experiments that have already been done with secondary precautions against fraud
by the experimenter or his colleagues are as good as they can be made or whether
new experiments of this type should be designed with new and better precautions.
Whatever we may think of their finality, they remain an important part of the
case for the reality of ESP. It remains a strong argument for the reality of
paranormal phenomena that various experiments force as to choose between
acceptance of their reality and the very unlikely alternative of a conspiracy to
deceive entered into by a number of persons who seem honest and reliable. This
argument remains strong even if it is not absolutely coercive against those who
accept as axiomatic the proposition that paranormal phenomena are impossible.
In experiments with this aim, there have been various ways adopted for
controlling the experimenter. The record that the experimenter makes of the
target series of cards may be handed to a third person or group of persons
before the experimenter knows what the percipient has guessed. This same person
or group of persons also may receive the guessed series before the percipient
knows what the target series was, and the comparison between the two series may
be made by this third person or group of persons. Then if adequate precautions
have been taken to see that the guesses are those which were made by the
percipient and that the target series represents the actual order in which the
cards were presented by the agent, and if also an independent witness has
shuffled the target set of cards and has watched to see that the cards so
shuffled are the ones used in the experiment, then one has ensured that
successful results could not have been fraudulently produced by the experimenter
himself. It would still be possible that they could be fraudulently produced by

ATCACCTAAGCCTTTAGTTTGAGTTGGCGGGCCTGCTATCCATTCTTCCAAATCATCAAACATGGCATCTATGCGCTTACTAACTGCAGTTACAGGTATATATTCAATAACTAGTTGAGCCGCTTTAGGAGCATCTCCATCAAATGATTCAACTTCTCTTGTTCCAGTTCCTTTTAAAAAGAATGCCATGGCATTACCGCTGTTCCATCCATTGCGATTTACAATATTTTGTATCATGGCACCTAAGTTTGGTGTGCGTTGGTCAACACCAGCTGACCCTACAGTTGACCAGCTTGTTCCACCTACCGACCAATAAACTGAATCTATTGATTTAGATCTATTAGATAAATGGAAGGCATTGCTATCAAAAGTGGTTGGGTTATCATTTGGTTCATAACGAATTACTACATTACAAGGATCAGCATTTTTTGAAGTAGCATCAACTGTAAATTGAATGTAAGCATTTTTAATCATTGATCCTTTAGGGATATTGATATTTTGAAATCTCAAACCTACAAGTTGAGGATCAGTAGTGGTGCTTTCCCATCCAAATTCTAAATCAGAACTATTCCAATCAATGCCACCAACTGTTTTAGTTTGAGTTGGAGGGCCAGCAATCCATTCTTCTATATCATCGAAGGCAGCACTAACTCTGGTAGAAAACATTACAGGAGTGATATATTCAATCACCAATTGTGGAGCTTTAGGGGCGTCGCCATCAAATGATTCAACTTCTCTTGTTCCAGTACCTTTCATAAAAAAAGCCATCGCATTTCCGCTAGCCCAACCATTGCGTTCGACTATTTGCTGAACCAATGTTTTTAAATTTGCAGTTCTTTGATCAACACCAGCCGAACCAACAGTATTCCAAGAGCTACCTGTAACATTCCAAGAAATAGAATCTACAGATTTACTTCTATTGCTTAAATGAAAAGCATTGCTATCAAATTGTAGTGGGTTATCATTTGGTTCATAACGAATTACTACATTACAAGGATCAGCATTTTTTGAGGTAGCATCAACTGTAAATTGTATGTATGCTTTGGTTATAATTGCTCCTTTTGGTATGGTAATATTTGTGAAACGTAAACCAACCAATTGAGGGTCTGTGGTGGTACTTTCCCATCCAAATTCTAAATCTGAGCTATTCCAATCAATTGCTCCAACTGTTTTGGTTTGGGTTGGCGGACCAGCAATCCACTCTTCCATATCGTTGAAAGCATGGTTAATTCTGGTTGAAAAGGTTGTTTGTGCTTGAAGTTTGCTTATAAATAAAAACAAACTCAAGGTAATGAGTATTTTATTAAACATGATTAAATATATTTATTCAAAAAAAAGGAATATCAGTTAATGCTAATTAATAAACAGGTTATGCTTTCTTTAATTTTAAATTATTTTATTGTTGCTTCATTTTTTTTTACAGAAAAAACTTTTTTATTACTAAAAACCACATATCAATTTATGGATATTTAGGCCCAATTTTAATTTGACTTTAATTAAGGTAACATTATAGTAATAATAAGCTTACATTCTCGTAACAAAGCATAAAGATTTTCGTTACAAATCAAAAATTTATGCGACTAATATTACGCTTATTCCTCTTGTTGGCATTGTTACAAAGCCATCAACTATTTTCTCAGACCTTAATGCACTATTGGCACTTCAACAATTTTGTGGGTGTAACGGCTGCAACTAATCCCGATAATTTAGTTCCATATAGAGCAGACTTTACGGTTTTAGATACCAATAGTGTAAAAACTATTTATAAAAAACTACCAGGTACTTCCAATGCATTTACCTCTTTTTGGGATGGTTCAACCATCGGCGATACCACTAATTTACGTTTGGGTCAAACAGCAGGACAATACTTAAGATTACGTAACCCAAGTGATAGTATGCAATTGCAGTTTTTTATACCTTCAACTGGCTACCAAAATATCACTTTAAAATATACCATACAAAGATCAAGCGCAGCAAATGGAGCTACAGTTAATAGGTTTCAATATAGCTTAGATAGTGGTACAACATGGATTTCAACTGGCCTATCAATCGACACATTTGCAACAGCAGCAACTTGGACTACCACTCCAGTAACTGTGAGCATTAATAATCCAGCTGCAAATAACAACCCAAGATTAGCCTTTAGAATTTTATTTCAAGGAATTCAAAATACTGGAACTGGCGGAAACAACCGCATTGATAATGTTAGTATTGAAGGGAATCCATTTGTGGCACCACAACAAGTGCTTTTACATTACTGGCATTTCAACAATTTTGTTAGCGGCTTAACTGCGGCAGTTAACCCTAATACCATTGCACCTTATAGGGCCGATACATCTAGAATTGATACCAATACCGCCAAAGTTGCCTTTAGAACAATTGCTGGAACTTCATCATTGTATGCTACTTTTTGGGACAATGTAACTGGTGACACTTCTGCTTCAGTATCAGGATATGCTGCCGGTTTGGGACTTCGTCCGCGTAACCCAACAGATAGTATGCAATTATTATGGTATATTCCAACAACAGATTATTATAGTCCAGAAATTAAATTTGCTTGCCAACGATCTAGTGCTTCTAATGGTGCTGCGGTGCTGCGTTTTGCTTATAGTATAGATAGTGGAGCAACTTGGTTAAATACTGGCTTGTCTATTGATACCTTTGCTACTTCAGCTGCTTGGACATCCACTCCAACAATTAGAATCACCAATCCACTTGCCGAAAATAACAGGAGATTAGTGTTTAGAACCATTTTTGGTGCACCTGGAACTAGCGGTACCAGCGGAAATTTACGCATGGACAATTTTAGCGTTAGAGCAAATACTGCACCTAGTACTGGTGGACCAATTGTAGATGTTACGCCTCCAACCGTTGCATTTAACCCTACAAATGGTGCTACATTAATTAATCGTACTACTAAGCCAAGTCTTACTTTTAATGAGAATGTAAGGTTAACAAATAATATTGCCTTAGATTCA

the experimenter in collusion with all or with some members of the witnessing
group. This possibility can be made negligibly small by increasing the
reliability of the witnesses and the number of reliable witnesses who have had
complete control for some part of the experimental series. But the possibility
does not become zero; it is still reasonable for the critic who rejects the
possibility of ESP to say that if no other normal explanation remains open,
there must have been collusive fraud to produce the results.
Instead of having records of targets and guesses delivered to some person or
group outside the experiment, the same object (of making it impossible for the
experimenter to cheat) may be attempted by having the recording of targets and
guesses and the process of comparing them witnessed throughout by outside
witnesses. These may be different persons on different occasions and if success
is repeated on different occasions, it becomes difficult to suppose that all
these witnesses have joined a conspiracy to mislead the public. Again the critic
may say: very difficult but not impossible, and what the experiments seem to
prove are impossibilities.
In the early days of experimenting in ESP, it was not felt necessary to take
elaborate precautions against the experimenters cheating. Many experiments with
this aim have, however, now been carried out; I will mention three which are
typical and are amongst those most discussed. The earliest was the Pearce-Pratt
series of experiments carried out at Duke University in 1933-4. Here Dr Pratt
was the agent, while a divinity student called H. E. Pearce was the percipient.
There were four sets of experiments totalling 74 runs through the pack. Since
there were twenty-five cards in each pack, the total number of the subject's
guesses was 1,850, of which one would expect 1/5th (that is 370) to be right by
chance. The number of right guesses actually scored was 558 which is about 50
per cent more than the 370 to be expected by chance. The percipient was sent by
himself to the library and the agent was in another building, 100 yards away in
some experiments and 250 yards in others. The precaution taken against cheating
by percipient or agent or by both in collusion was that the records of targets
and of guesses were handed in a sealed packet to Dr
Rhine immediately after the
experiment before they were compared. This precaution does not, of course,
eliminate the theoretical possibility that Pratt, Pearce, and Rhine might be in
a joint conspiracy to deceive as to the results. It has also been suggested by
Hansell that the percipient might himself have produced the results dishonestly
if he had left the library after he was seen to enter it and had managed to